Decision No. 14,151
Appeal of MATTIE L. BROWN from action of the Board of Education of the City School District of the City of Utica, D. Victor Pellegrino and John Longeretta, regarding the conduct of a school district election.
Decision No. 14,151
(June 29, 1999)
Lefkowitz & Keefe, Esqs., P.C., attorneys for petitioner, Thomas K. Keefe, Esq., of counsel
Donald R. Gerace, Esq., attorney for respondent board
MILLS, Commissioner.--Petitioner, an unsuccessful candidate for re-election to the Board of Education of the City School District of the City of Utica ("respondent"), challenges the results of the district's election held on May 19, 1998. The appeal must be dismissed.
On May 19, 1998, respondent conducted an election to permit district voters to elect two members to the board of education for five-year terms. Six candidates ran for the two seats, including two incumbents, petitioner and D. Victor Pellegrino.
Respondent uses the voter registration logs of the Oneida County Board of Election ("Board of Election") for all school elections and budget votes. On April 6, 1998, respondent requested that the Board of Election supply printouts of its digitized voter registration books, and two individuals to work at the election to answer questions and verify the registration of voters. Respondent received the voter registration books on May 12, 1998.
The polls were open on May 19, 1998 from 12:00 p.m. to 9:00 p.m. Respondent asserts that it received no complaints about the election until approximately 8:40 p.m., when Anthony Brown, petitioner's son, contacted the district clerk, David Bruno. The parties disagree as to what transpired between Mr. Brown and Mr. Bruno. However, all parties agree that Mr. Brown complained to Mr. Bruno that registered voters were being denied the right to vote.
The two successful candidates, John Longeretta and D. Victor Pellegrino, received 2,640 and 2,102 votes, respectively. Petitioner received 1,356 votes, 1284 votes less than Mr. Longretta and 746 votes less than Mr. Pellegrino, which placed her in fifth place in the election. Respondent received and accepted the election results at its meeting on May 20, 1998. This appeal ensued.
Petitioner raises a number of objections to the conduct of the May 19, 1998 election. Specifically, she contends that respondent failed to have proper registration records at the polls; that qualified voters were improperly denied the right to vote, especially in high-minority districts; that voting machines broke down and the delay in repairing them caused voters to leave without voting; and that respondent improperly denied candidates or their representatives the opportunity to observe personally the ballot count and vote tally. Petitioner requests that I annul the results of the May 19, 1998 election, order a new election and direct respondent to establish election procedures that comply with the Education Law.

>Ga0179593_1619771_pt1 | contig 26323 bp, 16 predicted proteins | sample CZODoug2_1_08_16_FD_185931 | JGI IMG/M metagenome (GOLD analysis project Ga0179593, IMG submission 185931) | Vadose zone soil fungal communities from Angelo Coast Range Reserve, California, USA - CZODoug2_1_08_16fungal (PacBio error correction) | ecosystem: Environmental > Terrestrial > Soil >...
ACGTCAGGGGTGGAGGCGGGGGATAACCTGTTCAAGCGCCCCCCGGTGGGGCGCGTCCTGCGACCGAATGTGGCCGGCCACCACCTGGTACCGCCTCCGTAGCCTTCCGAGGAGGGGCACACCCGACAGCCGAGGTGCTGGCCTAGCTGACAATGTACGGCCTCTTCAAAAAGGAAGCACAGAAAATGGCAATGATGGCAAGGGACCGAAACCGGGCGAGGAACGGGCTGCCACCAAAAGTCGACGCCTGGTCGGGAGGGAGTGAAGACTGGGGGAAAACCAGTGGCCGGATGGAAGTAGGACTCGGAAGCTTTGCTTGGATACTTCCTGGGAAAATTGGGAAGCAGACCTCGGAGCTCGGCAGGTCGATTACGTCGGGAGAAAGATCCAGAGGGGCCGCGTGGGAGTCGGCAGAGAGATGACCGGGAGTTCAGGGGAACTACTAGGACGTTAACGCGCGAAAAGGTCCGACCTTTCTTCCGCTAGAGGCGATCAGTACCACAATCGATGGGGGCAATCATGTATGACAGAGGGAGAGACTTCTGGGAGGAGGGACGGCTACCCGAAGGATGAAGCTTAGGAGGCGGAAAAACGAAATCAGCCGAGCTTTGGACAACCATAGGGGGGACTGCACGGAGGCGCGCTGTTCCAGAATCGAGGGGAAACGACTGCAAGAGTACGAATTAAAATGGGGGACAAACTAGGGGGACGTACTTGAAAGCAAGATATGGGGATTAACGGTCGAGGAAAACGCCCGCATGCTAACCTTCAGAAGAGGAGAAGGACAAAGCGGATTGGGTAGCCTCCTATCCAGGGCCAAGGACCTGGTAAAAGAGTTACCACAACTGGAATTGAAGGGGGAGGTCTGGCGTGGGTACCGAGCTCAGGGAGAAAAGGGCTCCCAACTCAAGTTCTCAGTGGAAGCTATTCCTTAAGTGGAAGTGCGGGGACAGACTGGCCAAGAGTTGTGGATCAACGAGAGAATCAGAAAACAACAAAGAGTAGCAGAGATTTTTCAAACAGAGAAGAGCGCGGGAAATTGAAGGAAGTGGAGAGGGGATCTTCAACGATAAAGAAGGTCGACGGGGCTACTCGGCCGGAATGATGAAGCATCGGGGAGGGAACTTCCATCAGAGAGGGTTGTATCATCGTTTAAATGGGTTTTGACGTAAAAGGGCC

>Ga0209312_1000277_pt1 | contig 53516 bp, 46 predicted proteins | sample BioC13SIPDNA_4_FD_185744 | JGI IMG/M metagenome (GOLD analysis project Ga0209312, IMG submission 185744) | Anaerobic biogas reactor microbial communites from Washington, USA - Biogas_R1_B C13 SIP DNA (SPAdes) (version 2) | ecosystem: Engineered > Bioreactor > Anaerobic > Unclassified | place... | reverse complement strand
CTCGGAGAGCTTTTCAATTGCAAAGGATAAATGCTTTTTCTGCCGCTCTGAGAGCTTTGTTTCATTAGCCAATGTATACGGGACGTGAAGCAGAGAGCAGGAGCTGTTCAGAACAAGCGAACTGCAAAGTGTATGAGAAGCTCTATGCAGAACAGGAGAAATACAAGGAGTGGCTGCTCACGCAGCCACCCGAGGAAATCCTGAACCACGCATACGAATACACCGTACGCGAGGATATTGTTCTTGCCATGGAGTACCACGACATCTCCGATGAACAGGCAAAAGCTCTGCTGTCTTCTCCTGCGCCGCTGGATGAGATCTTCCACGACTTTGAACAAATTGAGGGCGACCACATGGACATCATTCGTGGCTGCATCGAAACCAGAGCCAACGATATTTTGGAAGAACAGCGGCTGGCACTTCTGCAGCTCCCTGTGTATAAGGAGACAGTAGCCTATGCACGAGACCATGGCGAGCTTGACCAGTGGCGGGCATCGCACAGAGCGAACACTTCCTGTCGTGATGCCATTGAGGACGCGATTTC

Respondent denies petitioner's claims, and asserts that it properly complied with all the requirements of the Education Law in its conduct of the election. Respondent further contends that, even if petitioner's claims are correct, petitioner has failed to show that any alleged irregularities actually affected the outcome of the election. Respondent also maintains that the petition and notice of petition are defective.
Initially, I will address respondent's procedural claim. Respondent alleges that the petition fails to contain clear and concise statements of petitioner's claims, in violation of "275.10 of the Commissioner's Regulations. Upon review, I find that the petition sufficiently states a claim and that respondent was adequately apprised of the challenges raised by petitioner (seeAppeal of Smith, 37 Ed Dept Rep 583, Decision No. 13,934). I therefore decline to dismiss the petition on this ground.